Wednesday, July 26, 2017

Analysis: What would happen if the United States totally disengaged from Afghanistan?

KABUL — The United States' longest war doesn't look like it will end anytime soon.

Sixteen years have passed. Nearly 2,400 U.S. troops have died. More than $700 billion has been spent. But talk of “winning” is scarce.

The goal now seems more akin to “not losing.”

A resurgent Taliban now controls 40 percent of the country's districts. A fledgling Islamic State affiliate is proving hard to eliminate in the mountainous east. The popularity of the American mission here has eroded into cynicism as the war grinds on. Afghan civilians and security forces are dying in record numbers — and more than 600 civilians were killed by NATO or government-aligned forces last year. Casualties among Afghan security forces soared by 35 percent in 2016, with 6,800 soldiers and police killed, according to U.S. government watchdog SIGAR.

Perpetual conflict and lack of opportunity are driving thousands of Afghan youths to either flee the country or join militant groups. Discontent with the government and the revival of ethnic rivalries are threatening to plunge the country into political chaos, or worse. Regional powers such as Iran, Pakistan and Russia advance their own strategic interests in Afghanistan, often at the cost of American objectives.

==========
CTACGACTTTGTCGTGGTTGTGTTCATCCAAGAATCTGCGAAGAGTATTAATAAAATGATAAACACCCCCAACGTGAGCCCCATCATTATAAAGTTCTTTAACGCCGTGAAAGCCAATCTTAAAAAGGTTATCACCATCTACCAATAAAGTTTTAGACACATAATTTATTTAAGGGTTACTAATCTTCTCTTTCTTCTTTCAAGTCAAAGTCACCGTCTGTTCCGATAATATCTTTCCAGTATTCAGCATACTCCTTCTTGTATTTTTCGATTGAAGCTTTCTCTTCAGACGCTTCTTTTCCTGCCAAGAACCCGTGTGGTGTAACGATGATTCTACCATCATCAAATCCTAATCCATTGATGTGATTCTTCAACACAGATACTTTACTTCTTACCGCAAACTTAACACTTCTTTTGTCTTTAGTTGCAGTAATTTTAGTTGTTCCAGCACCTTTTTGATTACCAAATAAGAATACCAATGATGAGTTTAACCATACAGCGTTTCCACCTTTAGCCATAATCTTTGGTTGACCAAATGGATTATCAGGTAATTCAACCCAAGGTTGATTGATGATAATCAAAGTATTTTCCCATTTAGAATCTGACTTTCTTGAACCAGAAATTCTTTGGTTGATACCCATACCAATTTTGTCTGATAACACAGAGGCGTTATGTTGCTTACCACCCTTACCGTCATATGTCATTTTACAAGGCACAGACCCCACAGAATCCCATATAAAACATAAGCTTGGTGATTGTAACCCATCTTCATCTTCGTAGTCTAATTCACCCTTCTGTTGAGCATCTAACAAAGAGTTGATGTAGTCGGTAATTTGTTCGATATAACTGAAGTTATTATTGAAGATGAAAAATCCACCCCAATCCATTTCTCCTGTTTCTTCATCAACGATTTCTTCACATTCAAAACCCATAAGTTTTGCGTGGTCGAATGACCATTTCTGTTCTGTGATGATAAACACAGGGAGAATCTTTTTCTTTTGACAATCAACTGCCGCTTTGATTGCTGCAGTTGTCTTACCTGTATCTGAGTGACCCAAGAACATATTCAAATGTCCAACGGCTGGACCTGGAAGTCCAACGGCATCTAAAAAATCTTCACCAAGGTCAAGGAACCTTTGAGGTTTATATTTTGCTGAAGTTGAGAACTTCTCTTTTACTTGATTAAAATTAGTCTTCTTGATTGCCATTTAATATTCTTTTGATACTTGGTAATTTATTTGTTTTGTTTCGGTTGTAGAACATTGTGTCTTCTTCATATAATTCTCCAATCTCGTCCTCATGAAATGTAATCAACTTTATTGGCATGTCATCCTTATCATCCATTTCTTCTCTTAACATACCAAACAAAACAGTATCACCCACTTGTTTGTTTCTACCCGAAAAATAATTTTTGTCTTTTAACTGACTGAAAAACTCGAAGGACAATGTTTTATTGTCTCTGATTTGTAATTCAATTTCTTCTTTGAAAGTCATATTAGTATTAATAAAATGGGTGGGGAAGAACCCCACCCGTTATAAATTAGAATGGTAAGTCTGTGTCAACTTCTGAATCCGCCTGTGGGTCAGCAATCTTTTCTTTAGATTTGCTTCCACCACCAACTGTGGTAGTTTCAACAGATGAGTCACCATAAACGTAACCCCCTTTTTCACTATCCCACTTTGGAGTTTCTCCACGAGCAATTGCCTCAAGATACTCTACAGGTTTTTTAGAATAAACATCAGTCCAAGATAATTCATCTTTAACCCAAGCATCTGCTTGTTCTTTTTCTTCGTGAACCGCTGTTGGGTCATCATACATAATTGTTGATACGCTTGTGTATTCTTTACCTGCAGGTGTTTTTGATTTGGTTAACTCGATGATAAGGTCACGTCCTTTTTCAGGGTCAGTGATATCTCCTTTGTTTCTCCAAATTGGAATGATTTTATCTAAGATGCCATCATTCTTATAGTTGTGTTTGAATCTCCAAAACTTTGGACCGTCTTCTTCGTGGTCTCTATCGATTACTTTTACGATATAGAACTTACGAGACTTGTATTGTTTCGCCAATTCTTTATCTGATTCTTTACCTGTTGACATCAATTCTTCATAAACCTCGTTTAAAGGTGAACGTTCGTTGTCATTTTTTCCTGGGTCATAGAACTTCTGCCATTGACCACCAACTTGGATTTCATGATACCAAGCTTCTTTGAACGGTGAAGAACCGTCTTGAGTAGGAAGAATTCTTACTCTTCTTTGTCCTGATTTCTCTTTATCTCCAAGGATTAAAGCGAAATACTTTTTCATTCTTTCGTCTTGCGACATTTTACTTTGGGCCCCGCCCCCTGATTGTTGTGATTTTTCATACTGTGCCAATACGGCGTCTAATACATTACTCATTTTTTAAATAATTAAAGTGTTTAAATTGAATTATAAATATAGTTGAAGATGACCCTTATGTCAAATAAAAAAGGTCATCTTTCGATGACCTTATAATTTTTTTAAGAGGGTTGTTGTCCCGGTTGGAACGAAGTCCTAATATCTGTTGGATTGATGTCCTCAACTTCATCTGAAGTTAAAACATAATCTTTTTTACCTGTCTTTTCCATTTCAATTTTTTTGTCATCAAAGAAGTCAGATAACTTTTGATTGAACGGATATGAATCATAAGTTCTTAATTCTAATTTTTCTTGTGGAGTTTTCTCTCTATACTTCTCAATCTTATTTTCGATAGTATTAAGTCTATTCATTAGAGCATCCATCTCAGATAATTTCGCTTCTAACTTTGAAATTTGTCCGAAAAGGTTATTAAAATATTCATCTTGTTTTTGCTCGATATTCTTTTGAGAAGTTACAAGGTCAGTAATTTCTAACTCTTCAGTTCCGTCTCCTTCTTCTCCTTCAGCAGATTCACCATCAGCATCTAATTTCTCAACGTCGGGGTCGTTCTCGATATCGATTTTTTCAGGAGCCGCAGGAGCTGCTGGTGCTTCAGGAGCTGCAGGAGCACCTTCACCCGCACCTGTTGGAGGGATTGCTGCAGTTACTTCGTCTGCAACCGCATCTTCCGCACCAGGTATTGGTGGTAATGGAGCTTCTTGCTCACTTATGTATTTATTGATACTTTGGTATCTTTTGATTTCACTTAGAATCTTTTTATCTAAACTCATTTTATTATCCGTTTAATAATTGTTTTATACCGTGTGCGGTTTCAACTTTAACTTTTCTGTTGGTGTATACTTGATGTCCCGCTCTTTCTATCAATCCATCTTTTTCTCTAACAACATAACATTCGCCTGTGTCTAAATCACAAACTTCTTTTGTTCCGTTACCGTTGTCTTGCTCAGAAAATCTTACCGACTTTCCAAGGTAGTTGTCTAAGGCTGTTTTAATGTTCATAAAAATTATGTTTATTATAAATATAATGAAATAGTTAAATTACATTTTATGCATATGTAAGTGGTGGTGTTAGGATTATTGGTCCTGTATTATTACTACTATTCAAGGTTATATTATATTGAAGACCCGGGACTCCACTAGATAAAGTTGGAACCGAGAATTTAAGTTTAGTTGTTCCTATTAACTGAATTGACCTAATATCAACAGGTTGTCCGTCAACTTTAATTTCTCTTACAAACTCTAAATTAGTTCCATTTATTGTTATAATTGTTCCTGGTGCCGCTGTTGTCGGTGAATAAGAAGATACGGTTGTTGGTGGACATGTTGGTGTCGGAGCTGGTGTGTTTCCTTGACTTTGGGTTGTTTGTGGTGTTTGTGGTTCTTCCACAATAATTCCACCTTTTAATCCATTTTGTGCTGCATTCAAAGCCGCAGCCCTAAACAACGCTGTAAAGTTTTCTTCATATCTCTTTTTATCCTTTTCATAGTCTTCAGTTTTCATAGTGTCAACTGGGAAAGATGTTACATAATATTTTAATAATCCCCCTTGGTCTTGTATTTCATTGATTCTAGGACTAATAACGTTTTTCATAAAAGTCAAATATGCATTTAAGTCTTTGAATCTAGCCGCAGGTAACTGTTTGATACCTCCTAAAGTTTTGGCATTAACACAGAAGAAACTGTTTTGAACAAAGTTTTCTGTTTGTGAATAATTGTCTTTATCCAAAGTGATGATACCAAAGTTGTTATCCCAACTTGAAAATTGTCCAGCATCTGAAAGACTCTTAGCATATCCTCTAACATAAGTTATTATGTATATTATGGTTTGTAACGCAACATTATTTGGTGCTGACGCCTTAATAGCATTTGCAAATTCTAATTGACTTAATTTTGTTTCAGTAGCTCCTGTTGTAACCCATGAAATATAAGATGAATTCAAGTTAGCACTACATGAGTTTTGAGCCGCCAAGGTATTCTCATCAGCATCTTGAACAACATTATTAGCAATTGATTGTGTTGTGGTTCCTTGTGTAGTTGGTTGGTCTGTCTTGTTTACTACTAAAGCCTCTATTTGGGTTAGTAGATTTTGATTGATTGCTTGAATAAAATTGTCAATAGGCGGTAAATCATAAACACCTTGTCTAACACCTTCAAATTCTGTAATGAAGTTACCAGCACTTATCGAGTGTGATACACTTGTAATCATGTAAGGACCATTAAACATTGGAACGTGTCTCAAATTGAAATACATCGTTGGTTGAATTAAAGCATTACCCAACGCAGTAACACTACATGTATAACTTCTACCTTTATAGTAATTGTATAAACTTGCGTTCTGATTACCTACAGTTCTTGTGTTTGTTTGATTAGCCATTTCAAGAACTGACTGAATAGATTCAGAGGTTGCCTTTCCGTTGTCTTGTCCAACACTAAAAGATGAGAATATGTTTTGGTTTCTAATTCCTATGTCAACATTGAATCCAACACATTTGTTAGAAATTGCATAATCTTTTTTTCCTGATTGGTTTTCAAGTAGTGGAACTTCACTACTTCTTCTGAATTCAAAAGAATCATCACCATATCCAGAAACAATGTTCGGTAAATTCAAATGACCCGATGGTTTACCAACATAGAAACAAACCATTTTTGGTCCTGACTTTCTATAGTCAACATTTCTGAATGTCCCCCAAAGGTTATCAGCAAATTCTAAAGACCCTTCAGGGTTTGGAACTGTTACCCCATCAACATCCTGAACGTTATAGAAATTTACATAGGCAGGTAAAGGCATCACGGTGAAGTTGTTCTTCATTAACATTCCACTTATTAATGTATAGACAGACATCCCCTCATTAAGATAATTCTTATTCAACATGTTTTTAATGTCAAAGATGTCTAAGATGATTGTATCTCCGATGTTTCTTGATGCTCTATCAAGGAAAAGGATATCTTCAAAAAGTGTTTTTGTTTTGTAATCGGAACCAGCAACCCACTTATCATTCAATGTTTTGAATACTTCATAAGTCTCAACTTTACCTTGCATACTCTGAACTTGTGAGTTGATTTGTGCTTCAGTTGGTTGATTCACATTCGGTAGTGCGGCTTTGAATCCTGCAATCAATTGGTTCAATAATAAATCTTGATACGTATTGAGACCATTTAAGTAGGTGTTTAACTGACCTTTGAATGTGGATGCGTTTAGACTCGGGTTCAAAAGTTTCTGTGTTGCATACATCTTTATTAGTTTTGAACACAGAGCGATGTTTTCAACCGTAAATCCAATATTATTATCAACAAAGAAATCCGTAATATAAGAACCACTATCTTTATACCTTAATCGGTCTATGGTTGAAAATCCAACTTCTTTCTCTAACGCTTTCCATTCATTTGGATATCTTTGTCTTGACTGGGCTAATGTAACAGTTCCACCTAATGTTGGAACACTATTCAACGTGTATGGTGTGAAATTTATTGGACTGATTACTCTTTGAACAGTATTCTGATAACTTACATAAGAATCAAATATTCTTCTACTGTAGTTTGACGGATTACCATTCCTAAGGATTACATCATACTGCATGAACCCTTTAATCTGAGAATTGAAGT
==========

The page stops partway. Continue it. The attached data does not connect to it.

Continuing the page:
Defense Secretary Jim Mattis and President Trump's national security adviser, Lt. Gen. H.R. McMaster, are leading a White House review of Afghanistan policy. The United States currently has around 8,800 troops here, down from a high of more than 100,000 in 2011. The debate has been intensely fractious within the administration, with Trump particularly skeptical of his advisers' plan for a modest troop increase and a multiyear commitment to the war — essentially par for the course. Given the way the war is going, many Americans may be wondering why their government is still in Afghanistan at all.

With that in mind, The Post's Kabul bureau asked a variety of people here — from the Taliban's spokesman to provincial politicians to taxi drivers to the press officer for the U.S. military — this question: What would happen if the United States totally disengaged from Afghanistan?

Navy Capt. William Salvin, spokesman for the U.S. military in Afghanistan
If the U.S. and NATO were to leave Afghanistan, it will leave a void that would be exploited by the 20 terrorist and violent extremist organizations that are based in the Afghanistan/Pakistan region. That is a higher concentration of terror groups than anyplace in the world. Those groups would seek to both destabilize Afghanistan and organize and launch attacks against the U.S. and the West. Those terror groups would also work to destabilize the legitimate government of Afghanistan that is fighting to bring peace and stability to the country. - More, washingtonpost


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